With the introduction of cell phones, texting, social networks like Facebook and MySpace (and user-generated content like blogging!), and various forms of instant messaging, we have come to rely on technology to do our communication for us. As much as I love social media and the opportunities it represents from a communications standpoint (that is my chosen profession, after all), I feel that in a way it does diminish the effectiveness of our daily interactions. Granted, we can now stay in touch with hundreds and thousands of people who we would have forgotten about years down the road or never met in the first place - no one can deny that as an advantage. But when, instead of talking with someone face-to-face, you have a conversation via text message or AIM, the value of interpersonal communication is greatly diminished. I can't tell you how many times I had arguments over instant message in high school (and maybe once or twice in college...). I think I even once told a girl I wasn't interested in her anymore over instant message - try seeing that person every day in the unforgiving corridors of high school!
But seriously, how effective are typed words on a computer screen? How much more effective would this blog be if I could talk one-on-one with you about these issues? Facial expressions, variations in pitch and tone, hand gestures, the look in the person's eyes when they say something or react to something you say - all of these are lost via text message, instant message, Facebook, etc. How can you really grasp what someone is trying to say just by looking at words on a screen?
There's so many pitfalls with electronic communication that I can't even try to enumerate them. I think Donald Keough, the former president of the Coca-Cola company, says it best in his new book, The Ten Commandments for Business Failure:
"As we continue, however, to transform the nature of human interaction, we come very close to electronic sensory overload coupled with human sensory deprivation. The simple interaction of one human being with another is being lost."
Byproduct #4: Over-reliance
What would happen if every single computer on this earth stopped working tomorrow? What would happen if you went to sleep in the Information Age and woke up in the Dark Ages? Ponder that scenario and tell me technological progress is a good thing. Granted, it’s a “what-if” scenario – but then again, why were we so scared of Y2K?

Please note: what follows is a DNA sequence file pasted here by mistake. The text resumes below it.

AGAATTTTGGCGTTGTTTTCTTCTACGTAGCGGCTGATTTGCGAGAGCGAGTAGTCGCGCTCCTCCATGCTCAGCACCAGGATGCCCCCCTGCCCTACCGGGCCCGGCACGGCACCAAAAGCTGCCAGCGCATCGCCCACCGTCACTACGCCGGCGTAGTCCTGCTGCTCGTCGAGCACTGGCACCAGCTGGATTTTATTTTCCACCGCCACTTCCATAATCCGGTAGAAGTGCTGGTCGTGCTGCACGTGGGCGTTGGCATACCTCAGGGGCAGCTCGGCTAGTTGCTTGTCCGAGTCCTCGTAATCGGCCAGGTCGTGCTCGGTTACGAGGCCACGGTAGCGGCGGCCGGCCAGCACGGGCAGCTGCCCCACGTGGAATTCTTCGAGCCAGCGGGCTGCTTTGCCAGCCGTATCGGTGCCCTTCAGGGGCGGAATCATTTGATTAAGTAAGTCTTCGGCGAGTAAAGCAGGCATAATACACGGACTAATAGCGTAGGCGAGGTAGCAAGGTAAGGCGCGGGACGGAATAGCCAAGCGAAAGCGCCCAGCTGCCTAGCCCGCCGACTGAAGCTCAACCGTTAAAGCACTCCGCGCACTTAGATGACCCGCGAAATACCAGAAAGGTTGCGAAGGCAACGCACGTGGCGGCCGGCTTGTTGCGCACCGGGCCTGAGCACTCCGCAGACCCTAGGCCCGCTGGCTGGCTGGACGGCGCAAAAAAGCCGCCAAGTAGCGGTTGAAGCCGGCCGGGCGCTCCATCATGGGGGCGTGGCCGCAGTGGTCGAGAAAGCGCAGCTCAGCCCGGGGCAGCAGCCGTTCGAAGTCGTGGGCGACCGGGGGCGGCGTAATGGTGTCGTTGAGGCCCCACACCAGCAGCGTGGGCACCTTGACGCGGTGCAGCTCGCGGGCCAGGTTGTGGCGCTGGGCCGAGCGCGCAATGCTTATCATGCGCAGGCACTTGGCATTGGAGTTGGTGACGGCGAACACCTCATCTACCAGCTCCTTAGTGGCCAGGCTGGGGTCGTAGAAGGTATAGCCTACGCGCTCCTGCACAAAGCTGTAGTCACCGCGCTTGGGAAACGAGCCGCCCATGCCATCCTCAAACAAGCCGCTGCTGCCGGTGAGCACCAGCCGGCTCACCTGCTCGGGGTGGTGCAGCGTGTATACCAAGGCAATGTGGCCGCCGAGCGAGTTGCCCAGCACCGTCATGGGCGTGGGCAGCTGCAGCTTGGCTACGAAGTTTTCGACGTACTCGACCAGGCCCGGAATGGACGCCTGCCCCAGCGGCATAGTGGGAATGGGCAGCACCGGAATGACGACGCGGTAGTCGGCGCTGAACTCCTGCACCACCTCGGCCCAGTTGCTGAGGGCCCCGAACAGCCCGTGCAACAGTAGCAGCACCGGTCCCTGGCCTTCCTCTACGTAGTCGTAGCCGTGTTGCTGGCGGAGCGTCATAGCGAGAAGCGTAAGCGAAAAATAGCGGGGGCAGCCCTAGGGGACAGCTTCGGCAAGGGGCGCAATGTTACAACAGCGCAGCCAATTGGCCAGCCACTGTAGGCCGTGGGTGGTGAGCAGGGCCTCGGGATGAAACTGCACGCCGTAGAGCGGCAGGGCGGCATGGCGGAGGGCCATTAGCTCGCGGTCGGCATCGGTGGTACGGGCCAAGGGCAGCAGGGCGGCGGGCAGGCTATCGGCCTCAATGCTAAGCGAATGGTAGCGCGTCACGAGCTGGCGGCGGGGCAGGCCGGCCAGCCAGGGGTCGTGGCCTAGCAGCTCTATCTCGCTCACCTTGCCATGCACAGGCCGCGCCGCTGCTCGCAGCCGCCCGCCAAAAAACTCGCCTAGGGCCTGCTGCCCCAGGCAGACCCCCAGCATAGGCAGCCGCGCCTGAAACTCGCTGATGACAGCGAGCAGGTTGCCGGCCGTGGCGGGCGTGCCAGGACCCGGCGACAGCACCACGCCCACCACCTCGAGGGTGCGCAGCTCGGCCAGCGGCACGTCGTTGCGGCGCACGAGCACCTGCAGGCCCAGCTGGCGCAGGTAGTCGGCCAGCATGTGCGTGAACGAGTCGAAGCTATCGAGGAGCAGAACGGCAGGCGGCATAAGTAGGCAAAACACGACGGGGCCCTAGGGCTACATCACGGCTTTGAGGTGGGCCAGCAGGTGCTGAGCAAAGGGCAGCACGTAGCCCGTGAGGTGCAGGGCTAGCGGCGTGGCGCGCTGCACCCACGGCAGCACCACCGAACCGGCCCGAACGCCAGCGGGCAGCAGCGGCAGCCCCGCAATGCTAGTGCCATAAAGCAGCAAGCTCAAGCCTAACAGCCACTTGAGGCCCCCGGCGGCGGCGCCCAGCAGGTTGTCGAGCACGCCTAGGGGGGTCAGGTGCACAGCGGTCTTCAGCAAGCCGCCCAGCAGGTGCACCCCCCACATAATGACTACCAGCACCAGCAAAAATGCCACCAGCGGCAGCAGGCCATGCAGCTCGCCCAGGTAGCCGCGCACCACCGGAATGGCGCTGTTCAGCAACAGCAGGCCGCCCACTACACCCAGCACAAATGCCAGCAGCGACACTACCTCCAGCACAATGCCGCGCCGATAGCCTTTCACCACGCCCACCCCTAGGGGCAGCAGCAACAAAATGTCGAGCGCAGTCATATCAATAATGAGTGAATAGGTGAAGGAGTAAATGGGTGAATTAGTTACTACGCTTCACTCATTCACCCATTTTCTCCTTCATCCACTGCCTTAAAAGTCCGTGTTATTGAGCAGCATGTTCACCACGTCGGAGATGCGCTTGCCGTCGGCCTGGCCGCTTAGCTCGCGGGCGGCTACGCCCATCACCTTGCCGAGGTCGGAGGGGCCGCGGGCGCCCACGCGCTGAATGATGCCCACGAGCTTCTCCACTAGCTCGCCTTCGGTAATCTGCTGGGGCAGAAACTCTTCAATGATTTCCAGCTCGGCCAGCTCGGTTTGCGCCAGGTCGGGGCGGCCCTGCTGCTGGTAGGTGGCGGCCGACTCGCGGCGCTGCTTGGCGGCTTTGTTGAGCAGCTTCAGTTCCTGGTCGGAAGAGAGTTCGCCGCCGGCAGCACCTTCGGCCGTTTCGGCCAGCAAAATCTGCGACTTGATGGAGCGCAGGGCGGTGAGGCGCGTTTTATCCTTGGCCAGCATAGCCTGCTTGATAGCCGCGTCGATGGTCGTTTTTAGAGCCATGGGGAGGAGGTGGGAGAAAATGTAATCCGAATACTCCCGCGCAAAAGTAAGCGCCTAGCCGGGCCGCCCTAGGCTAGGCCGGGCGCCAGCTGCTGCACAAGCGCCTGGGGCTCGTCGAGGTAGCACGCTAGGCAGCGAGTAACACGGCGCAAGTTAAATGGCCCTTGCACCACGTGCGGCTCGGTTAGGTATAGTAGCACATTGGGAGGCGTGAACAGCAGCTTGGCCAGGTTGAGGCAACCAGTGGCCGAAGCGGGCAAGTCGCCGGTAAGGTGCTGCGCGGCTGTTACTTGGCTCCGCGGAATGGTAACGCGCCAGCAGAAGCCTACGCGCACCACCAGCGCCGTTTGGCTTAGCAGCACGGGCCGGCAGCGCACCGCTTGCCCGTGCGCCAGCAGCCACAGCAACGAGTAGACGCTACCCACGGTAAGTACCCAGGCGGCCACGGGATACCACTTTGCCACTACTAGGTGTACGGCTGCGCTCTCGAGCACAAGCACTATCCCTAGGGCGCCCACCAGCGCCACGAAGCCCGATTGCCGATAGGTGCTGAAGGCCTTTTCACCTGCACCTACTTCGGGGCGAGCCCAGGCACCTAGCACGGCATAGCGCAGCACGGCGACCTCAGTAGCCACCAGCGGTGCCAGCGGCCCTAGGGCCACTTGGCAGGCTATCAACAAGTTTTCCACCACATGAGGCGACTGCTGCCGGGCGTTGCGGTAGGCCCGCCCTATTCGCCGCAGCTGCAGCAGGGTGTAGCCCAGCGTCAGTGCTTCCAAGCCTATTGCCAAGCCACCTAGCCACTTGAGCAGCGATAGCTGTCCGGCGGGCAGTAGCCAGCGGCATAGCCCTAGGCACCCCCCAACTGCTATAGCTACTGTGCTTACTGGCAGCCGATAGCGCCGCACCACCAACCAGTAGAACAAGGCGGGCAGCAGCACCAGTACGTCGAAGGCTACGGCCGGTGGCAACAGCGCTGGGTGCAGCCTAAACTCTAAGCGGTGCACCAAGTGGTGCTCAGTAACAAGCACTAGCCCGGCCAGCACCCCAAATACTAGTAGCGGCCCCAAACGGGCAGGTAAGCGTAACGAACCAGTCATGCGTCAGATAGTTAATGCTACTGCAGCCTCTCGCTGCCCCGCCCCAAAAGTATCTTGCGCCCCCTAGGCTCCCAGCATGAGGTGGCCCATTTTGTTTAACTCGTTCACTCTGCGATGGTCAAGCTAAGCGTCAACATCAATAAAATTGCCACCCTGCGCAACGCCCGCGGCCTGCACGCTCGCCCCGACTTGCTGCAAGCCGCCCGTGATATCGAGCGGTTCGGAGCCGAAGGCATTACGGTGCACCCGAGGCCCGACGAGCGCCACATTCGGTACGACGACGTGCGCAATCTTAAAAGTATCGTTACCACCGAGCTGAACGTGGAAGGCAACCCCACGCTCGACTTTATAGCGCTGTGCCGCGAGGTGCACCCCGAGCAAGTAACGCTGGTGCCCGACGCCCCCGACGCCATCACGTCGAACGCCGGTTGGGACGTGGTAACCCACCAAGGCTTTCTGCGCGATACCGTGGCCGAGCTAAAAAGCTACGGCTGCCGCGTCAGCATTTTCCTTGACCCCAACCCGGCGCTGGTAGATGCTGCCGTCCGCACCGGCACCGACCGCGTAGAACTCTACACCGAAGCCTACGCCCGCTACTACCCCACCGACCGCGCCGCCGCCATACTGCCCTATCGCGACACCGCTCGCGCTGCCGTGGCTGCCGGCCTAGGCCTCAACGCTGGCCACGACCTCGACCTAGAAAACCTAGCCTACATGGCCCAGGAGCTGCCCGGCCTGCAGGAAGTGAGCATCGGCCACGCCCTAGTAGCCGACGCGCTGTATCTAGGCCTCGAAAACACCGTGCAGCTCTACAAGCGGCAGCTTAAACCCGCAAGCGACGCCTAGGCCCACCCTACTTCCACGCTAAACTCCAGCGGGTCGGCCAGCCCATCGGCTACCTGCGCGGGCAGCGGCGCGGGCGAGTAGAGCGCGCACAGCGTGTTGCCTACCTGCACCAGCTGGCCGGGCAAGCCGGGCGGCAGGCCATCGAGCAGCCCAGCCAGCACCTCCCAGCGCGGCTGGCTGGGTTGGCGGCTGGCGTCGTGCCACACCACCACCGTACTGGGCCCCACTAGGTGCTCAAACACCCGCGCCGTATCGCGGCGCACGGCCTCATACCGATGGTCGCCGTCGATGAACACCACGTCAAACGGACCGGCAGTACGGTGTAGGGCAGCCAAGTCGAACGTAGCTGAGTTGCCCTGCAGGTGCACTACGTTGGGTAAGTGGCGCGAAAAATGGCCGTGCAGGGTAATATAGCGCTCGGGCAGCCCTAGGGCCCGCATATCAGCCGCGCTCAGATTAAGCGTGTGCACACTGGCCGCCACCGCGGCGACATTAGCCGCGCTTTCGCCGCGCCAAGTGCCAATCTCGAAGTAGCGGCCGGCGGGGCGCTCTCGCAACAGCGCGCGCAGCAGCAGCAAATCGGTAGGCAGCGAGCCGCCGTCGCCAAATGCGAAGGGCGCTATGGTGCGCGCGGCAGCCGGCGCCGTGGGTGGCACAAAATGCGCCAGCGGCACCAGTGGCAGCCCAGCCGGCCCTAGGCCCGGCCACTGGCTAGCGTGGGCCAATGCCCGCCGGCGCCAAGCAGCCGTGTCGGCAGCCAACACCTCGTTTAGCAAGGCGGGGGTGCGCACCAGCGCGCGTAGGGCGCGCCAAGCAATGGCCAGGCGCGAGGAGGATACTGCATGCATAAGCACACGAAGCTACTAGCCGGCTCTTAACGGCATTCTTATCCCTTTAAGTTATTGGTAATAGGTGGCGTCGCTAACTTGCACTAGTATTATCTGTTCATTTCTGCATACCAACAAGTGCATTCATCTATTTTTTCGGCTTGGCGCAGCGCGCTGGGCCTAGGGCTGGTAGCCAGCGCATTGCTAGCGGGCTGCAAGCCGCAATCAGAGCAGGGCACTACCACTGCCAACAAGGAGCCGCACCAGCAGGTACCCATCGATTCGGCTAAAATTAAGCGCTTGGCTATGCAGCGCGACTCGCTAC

Byproduct #5: Sloth (voted #1 byproduct of progress by viewers like you)
Who needs to do work anymore these days? Nowadays we have machines to do our work for us. We have computers to think in our stead. We have calculators to do our long division. We have social networking sites that allow us to send someone a message instead of give them a call or see them in person. Taking the time to think is no longer required for daily communication. We have become slaves to immediate gratification. The faster the better. Few things are really worth waiting for anymore.
Byproduct #6: Overpopulation
Ever hear of Malthusian Doom? I just think it's an interesting theory. The overpopulation byproduct is not immediately prevalent except in China where families are limited to one child per couple, but at some point in the far future, if the increasing population continues to grow at its current pace, we may have to think about sending more than Spirit and Opportunity to Mars.
-End list of byproducts-
Despite the recent economic downturn, human history is reaching a crescendo in the new millennium. I strongly feel that at some point in the next 50 years, progress is going to experience a conceptual reversal at every level of society. Because there's something to keep in mind about progress…if two people who are walking come upon a fork in the road and head the same direction, only to discover that to be the wrong direction, isn’t the one who turns around first more progressive?